I’ve spent the last few days taking down the garden, cutting back the ranks of shasta daisies and phlox that stood sentinel all summer over the more free-spirited orders of pulmonaria, anemone, and bleeding heart. They’re mostly stubble now, except for a few stands of echinacea that I left for the birds to finish off. It was cold work. But satisfying, too, harking back to the age-old practice of bringing in the sheaves. As the leaves fall, the contours of the mountain we face take shape again — an enormous iceberg emerging from the fog. We’re getting back down to the essentials, and soon we’ll be surrounded by the monotones of winter.
“Down to the Puritan marrow of my bones,” lines from the American poet Elinor Wylie, kept drifting through my mind as I worked. She was a contemporary of the far more famous Edna St. Vincent Millay, also beautiful and tempestuous, but dying young and leaving behind a scandal-scarred life and eight novels and books of poetry. Most seem archaic now, but this poem (here are the first and final verses) from her most successful book Nets to Catch the Wind, still resonates.
by Elinor Wylie
When the world turns completely upside down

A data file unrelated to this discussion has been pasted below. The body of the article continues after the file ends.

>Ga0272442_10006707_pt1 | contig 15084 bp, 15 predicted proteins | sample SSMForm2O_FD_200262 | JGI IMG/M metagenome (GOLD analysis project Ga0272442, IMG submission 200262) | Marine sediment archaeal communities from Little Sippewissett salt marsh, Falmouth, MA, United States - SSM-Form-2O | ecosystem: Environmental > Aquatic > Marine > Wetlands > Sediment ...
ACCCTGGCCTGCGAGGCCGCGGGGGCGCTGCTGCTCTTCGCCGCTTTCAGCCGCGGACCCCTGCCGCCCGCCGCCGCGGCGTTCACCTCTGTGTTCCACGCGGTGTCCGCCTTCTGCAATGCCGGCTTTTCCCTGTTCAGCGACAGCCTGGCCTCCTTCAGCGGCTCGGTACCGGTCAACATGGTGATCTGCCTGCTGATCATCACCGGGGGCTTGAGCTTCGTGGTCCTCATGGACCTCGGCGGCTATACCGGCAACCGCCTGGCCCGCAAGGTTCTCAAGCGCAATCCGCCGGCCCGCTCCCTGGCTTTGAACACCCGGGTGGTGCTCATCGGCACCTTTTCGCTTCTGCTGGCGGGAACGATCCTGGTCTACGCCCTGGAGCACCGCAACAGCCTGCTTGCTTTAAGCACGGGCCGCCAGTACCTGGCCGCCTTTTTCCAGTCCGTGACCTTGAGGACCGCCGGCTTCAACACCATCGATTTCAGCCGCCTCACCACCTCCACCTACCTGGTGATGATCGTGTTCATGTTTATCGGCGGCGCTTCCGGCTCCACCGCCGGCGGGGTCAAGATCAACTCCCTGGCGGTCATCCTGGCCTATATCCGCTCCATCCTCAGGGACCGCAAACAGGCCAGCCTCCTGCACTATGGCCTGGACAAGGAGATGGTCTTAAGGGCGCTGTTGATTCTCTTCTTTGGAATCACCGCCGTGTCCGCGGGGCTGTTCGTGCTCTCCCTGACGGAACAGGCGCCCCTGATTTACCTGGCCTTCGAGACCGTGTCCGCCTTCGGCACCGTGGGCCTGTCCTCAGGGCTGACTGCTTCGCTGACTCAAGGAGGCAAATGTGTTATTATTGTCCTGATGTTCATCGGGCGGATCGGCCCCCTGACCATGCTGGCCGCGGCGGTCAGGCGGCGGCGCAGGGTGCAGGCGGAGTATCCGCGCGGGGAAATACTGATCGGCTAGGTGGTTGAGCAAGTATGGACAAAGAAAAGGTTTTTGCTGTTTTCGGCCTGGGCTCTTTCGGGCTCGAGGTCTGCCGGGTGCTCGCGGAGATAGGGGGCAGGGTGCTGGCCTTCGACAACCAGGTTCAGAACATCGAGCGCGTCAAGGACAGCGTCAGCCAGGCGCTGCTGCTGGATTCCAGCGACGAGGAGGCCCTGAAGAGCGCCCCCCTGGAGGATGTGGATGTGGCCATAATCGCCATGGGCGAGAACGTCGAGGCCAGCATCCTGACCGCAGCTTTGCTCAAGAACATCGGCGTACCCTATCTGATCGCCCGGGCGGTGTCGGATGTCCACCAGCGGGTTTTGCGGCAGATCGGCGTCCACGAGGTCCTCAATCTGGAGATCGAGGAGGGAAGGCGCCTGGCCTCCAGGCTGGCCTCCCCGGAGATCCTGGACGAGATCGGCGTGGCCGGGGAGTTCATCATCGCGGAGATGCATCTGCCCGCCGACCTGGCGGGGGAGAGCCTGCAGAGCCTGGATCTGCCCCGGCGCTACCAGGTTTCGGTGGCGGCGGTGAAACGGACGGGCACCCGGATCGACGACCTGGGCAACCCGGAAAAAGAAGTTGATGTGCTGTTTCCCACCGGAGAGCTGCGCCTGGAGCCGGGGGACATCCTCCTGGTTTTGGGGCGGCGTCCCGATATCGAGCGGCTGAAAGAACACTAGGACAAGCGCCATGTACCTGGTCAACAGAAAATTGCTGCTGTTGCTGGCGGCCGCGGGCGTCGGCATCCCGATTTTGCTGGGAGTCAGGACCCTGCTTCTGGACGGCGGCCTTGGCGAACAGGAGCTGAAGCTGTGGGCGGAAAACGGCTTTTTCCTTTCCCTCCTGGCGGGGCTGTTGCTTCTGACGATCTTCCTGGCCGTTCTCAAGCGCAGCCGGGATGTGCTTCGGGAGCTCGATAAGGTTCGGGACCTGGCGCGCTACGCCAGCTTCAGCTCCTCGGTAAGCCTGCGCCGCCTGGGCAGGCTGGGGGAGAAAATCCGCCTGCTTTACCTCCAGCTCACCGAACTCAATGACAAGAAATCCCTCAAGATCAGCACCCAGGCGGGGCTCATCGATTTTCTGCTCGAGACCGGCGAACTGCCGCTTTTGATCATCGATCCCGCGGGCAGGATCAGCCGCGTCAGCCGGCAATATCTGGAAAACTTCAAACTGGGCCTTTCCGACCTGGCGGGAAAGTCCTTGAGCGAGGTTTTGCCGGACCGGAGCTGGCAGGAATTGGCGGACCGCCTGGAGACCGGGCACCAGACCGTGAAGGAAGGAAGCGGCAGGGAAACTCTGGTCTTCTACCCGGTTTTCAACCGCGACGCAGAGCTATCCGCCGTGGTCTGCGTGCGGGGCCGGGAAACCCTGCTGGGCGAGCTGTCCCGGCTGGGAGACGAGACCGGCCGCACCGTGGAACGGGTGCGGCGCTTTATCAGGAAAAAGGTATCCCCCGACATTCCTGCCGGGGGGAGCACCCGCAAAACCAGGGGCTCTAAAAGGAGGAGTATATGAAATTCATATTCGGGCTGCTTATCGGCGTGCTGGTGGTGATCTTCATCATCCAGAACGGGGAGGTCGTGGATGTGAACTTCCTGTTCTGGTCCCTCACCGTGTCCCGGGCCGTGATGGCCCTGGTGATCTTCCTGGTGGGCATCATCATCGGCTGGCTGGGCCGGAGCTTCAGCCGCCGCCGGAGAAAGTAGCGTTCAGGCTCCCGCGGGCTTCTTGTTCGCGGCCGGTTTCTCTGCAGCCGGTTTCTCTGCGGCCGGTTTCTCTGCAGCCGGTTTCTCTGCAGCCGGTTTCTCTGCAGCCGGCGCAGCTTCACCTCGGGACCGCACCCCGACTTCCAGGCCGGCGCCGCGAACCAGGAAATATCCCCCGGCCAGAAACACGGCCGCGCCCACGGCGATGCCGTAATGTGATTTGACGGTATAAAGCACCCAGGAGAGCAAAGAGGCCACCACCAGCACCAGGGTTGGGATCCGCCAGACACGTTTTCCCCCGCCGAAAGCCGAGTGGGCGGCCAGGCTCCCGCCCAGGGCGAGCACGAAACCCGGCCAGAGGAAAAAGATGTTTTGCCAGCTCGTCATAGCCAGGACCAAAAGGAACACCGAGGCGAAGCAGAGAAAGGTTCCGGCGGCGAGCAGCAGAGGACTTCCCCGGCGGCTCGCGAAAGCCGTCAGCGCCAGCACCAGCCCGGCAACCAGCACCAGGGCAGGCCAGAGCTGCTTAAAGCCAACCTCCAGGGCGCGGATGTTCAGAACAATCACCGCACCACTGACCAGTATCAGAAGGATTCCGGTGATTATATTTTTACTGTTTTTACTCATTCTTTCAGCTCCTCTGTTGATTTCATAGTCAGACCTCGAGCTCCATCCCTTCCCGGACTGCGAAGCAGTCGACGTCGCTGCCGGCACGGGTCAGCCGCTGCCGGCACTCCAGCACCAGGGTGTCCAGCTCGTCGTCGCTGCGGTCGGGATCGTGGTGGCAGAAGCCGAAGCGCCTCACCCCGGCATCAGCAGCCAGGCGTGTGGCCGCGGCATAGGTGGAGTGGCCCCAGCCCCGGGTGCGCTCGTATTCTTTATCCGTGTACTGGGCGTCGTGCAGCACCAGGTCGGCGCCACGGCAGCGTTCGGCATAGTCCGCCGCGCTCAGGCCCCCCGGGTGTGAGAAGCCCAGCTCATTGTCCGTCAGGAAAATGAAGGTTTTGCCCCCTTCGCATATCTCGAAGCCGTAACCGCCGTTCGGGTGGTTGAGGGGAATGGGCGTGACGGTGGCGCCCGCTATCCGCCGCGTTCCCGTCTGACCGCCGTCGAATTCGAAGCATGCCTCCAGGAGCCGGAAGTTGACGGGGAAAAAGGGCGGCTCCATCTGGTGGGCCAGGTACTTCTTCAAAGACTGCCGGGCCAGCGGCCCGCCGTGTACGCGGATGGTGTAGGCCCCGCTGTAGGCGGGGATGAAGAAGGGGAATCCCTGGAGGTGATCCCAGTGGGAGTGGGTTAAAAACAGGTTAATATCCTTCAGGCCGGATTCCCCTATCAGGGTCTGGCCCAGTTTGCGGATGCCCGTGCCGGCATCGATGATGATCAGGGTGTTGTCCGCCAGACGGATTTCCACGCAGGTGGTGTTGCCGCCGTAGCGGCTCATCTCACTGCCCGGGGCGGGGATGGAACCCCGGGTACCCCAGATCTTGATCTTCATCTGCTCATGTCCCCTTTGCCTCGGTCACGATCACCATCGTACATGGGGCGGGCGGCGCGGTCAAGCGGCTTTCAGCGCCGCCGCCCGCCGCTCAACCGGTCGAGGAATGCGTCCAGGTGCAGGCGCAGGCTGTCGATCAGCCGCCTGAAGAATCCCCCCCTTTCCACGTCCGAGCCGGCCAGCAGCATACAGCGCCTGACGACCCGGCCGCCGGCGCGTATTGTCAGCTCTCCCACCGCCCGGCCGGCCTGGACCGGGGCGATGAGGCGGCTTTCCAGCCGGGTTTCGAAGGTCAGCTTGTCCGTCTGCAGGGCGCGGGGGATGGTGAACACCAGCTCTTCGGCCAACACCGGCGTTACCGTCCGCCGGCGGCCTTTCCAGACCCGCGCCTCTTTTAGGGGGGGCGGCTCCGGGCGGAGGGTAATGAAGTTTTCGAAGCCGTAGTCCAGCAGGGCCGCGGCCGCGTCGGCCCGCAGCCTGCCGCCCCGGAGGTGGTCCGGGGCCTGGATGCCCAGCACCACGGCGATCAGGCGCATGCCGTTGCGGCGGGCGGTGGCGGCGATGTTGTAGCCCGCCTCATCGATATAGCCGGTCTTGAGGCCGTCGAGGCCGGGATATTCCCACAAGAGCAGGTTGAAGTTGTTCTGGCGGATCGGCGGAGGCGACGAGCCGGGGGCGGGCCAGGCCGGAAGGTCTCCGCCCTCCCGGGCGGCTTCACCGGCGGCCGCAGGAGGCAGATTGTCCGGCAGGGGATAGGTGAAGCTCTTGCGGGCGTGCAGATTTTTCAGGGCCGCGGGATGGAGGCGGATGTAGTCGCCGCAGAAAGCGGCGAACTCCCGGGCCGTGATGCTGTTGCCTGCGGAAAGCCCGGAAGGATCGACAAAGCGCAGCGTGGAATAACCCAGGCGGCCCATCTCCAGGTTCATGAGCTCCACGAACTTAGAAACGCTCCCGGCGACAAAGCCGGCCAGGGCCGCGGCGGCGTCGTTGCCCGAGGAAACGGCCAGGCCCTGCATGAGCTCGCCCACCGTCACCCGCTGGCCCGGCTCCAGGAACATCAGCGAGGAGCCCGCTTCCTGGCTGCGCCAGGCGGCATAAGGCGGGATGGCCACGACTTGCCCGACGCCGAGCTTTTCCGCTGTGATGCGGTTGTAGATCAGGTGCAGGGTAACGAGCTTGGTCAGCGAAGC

You say we’ll emigrate to the Eastern Shore
Aboard a river-boat from Baltimore;
We’ll live among wild peach trees, miles from town,
You’ll wear a coonskin cap, and I a gown
Homespun, dyed butternut’s dark gold colour.
Lost, like your lotus-eating ancestor,
We’ll swim in milk and honey till we drown.
The winter will be short, the summer long,
The autumn amber-hued, sunny and hot,
Tasting of cider and of scuppernong;
All seasons sweet, but autumn best of all.
The squirrels in their silver fur will fall
Like falling leaves, like fruit, before your shot.
Down to the Puritan marrow of my bones
There’s something in this richness that I hate.
I love the look, austere, immaculate,
Of landscapes drawn in pearly monotones.
There’s something in my very blood that owns
Bare hills, cold silver on a sky of slate,
A thread of water, churned to milky spate
Streaming through slanted pastures fenced with stones.
I love those skies, thin blue or snowy gray,
Those fields sparse-planted, rendering meagre sheaves;
That spring, briefer than apple-blossom’s breath,
Summer, so much too beautiful to stay,
Swift autumn, like a bonfire of leaves,
And sleepy winter, like the sleep of death.